Naturopathic Medicine

Table of Content

Today, the world of science has advanced rapidly, introducing diverse methods and alternatives to improving health on the whole. With controversies and upheavals of utilizing conventional allopathic medicine rising, many individuals have been turning to more natural and traditional ways to cure, sustain, and prolong their wellbeing. According to the Canadian Association of Naturopathic Doctors (2010), Naturopathic Medicine is a distinctive health care system which combines the contemporary scientific knowledge with natural and established forms of medicine. Naturopathy focuses on arousing the remedial power of the body while treating the primary cause of an illness. In addition, while determining the root cause of an illness, Naturopathy perceives the symptoms of an illness as warning signs of bodily dysfunction, as well as adverse standards of living (Canadian Association of Naturopathic Doctors, 2010).

There are six major factors that form the foundation of naturopathy. First principle is “First Do No Harm”. This principle signifies the importance of employing methods which are safe and effective, while optimizing one’s health and minimizing negative side effects. The second principle is the “The Healing Power of Nature”, which insinuates the concept of the body’s innate ability to restore health. The third principle implies the necessity to “Identify and Treat the Cause”; naturopathy stresses that it is crucial to detect and treat the central cause of a health problem instead of focusing on its symptoms.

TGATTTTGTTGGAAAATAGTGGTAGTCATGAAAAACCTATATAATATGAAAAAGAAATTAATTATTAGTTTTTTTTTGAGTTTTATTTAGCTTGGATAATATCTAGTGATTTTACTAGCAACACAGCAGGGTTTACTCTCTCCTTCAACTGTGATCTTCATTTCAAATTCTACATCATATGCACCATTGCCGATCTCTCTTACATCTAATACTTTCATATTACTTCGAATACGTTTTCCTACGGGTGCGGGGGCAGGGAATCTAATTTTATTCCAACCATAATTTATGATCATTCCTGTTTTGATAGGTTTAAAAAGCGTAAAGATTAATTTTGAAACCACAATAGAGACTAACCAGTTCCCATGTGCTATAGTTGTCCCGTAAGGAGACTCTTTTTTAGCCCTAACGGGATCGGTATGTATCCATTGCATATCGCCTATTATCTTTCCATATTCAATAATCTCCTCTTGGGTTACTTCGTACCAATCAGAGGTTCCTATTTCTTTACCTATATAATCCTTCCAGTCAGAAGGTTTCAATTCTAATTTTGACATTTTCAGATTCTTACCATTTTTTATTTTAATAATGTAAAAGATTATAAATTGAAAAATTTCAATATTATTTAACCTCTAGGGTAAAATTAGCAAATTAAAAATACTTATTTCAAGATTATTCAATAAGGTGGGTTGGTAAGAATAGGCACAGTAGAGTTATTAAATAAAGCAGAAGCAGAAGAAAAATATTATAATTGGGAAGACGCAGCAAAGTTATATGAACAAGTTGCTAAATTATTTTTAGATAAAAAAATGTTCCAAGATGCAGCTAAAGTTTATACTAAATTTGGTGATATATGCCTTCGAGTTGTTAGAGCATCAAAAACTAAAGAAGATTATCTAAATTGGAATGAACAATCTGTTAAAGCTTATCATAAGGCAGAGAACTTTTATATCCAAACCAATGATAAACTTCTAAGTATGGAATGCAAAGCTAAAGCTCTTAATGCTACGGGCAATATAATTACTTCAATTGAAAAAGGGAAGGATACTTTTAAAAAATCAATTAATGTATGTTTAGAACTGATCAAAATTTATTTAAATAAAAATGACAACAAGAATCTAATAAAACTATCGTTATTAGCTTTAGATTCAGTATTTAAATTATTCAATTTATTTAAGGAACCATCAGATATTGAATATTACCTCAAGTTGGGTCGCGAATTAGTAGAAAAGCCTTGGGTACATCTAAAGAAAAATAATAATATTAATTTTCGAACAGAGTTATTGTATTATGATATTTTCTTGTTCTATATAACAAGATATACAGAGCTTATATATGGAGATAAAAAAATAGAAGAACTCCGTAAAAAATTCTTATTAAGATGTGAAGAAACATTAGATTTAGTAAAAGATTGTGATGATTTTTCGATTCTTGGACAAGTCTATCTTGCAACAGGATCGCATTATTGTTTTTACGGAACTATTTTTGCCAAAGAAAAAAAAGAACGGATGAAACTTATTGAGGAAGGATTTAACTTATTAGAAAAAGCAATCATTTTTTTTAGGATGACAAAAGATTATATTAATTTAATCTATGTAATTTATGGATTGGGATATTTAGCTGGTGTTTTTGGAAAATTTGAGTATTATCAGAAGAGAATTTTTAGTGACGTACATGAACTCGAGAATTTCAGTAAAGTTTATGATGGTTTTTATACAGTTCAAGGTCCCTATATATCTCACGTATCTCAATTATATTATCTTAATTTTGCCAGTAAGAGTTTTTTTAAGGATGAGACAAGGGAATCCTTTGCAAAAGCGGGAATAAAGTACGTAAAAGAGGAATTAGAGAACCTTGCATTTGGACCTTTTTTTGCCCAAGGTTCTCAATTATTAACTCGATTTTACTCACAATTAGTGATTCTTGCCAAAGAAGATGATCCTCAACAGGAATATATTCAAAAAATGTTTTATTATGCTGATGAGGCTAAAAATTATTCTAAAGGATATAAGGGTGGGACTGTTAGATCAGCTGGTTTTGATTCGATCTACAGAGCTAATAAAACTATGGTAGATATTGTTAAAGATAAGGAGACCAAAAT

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The fourth principle, “Treat the Whole Person”, emphasizes the instability of health must be handled comprehensively, rather than as a portion or individually. The fifth principle, “Doctor as a Teacher”, indicates the accountability that naturopaths hold to educate their patients and further sanction them and to become responsible for their own wellbeing. Finally, the sixth principle of “Disease Prevention and Health Promotion” accentuates on taking action depending on projected problems according to existing disparities, genetic vulnerability and other lifestyle decisions (Canadian Association of Naturopathic Doctors, 2010).

In order to assist an individual in restoring the stability of good health, Naturopathic Medicine considers the underlying constituents of health such as, biochemistry, biomechanics, and emotional tendency (NaturoDoc, 2010). The initiation of naturopathy remedies was instigated through the use of herbs and foods for medicine, revelation to clean atmosphere and sunlight, as well as hydrotherapy; the deployment of hot and cold water such as steam or sauna (NaturoDoc, 2010). Even into the 21st century, naturopathic medicine has been the leading medicine employed largely by humans. As indicated by Dr. Lee (2010), more than 65% of people prefer herbal and traditional medical arts as their primary medical alternative. According to naturopathic philosophy, organisms carry an instinctive capability to restore themselves.